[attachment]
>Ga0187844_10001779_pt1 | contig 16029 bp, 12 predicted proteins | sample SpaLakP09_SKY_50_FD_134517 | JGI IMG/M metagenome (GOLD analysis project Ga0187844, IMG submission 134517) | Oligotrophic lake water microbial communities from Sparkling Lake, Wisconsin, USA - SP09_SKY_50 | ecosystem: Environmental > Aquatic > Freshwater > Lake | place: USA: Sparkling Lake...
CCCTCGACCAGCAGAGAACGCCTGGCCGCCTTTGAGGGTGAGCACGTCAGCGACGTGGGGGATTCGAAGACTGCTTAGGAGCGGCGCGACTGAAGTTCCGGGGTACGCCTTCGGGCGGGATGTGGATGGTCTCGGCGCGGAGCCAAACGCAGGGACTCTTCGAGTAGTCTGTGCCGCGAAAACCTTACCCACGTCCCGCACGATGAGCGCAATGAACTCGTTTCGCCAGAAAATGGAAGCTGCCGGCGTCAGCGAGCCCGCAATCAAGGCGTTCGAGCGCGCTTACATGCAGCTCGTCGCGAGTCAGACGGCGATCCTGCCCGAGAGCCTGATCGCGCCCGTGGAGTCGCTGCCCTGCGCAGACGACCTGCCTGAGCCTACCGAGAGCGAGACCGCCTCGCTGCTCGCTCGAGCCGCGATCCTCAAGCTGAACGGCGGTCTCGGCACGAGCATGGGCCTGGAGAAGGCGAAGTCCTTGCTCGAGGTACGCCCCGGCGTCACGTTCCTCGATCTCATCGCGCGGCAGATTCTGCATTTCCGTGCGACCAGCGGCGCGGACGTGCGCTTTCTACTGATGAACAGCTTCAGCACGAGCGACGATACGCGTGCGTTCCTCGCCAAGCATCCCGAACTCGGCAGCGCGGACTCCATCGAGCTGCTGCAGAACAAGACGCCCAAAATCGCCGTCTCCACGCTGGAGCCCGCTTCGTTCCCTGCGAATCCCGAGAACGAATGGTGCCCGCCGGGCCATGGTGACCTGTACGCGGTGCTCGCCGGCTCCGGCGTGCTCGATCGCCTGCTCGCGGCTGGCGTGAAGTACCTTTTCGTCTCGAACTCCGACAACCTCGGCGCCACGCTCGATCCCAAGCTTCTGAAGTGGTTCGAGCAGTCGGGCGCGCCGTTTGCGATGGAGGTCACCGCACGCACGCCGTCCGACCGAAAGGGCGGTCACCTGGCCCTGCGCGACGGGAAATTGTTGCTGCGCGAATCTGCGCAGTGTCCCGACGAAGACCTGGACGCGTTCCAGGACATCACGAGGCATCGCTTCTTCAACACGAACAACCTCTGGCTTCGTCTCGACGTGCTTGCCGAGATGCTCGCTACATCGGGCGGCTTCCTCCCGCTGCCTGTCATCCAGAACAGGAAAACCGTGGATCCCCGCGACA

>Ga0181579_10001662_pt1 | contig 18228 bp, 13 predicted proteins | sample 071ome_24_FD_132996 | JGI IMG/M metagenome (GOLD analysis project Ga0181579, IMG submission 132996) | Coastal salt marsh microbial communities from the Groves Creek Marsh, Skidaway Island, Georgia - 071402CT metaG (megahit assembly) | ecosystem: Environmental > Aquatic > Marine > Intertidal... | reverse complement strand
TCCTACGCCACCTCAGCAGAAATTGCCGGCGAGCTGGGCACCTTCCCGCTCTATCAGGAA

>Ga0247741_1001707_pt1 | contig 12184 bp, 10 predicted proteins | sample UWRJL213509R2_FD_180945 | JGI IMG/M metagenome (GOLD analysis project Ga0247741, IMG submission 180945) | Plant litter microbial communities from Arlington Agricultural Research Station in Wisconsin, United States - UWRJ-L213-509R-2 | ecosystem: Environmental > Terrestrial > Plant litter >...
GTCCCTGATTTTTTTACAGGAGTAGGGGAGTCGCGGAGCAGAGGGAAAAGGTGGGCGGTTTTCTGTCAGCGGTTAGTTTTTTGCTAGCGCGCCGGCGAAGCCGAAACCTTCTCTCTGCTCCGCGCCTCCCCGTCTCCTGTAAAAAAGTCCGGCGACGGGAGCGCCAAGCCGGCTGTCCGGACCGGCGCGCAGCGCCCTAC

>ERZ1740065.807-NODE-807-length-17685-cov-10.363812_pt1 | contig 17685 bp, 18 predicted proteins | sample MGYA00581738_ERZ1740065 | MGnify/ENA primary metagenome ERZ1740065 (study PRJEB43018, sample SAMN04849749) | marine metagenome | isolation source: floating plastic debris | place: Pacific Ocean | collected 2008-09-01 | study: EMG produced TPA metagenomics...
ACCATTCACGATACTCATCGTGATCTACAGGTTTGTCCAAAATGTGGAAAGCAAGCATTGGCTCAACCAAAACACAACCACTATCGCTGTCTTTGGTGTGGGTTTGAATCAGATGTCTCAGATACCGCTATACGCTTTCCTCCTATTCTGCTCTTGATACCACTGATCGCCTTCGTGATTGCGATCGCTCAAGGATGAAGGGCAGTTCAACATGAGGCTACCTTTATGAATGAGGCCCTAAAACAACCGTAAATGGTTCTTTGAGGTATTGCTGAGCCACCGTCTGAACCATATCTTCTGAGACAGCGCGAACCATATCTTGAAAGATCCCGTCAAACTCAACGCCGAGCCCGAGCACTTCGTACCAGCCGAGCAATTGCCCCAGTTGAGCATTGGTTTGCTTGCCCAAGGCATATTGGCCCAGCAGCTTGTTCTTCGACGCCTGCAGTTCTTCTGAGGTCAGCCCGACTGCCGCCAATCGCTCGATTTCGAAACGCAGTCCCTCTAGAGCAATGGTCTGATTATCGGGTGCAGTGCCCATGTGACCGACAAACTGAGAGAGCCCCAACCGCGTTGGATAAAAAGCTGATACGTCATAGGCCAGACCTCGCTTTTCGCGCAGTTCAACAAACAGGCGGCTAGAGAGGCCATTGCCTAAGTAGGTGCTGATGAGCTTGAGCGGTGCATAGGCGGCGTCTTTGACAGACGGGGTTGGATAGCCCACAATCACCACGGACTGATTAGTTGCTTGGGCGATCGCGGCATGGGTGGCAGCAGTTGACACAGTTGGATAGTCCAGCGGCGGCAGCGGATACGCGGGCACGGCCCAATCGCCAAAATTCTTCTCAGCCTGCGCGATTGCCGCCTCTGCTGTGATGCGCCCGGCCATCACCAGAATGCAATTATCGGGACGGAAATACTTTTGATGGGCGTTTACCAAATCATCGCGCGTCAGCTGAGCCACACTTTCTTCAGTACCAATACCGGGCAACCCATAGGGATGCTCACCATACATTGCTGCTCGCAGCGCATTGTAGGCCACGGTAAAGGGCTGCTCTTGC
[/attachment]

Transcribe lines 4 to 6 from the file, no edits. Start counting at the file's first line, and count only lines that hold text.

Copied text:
TCCTACGCCACCTCAGCAGAAATTGCCGGCGAGCTGGGCACCTTCCCGCTCTATCAGGAA

>Ga0247741_1001707_pt1 | contig 12184 bp, 10 predicted proteins | sample UWRJL213509R2_FD_180945 | JGI IMG/M metagenome (GOLD analysis project Ga0247741, IMG submission 180945) | Plant litter microbial communities from Arlington Agricultural Research Station in Wisconsin, United States - UWRJ-L213-509R-2 | ecosystem: Environmental > Terrestrial > Plant litter >...
GTCCCTGATTTTTTTACAGGAGTAGGGGAGTCGCGGAGCAGAGGGAAAAGGTGGGCGGTTTTCTGTCAGCGGTTAGTTTTTTGCTAGCGCGCCGGCGAAGCCGAAACCTTCTCTCTGCTCCGCGCCTCCCCGTCTCCTGTAAAAAAGTCCGGCGACGGGAGCGCCAAGCCGGCTGTCCGGACCGGCGCGCAGCGCCCTAC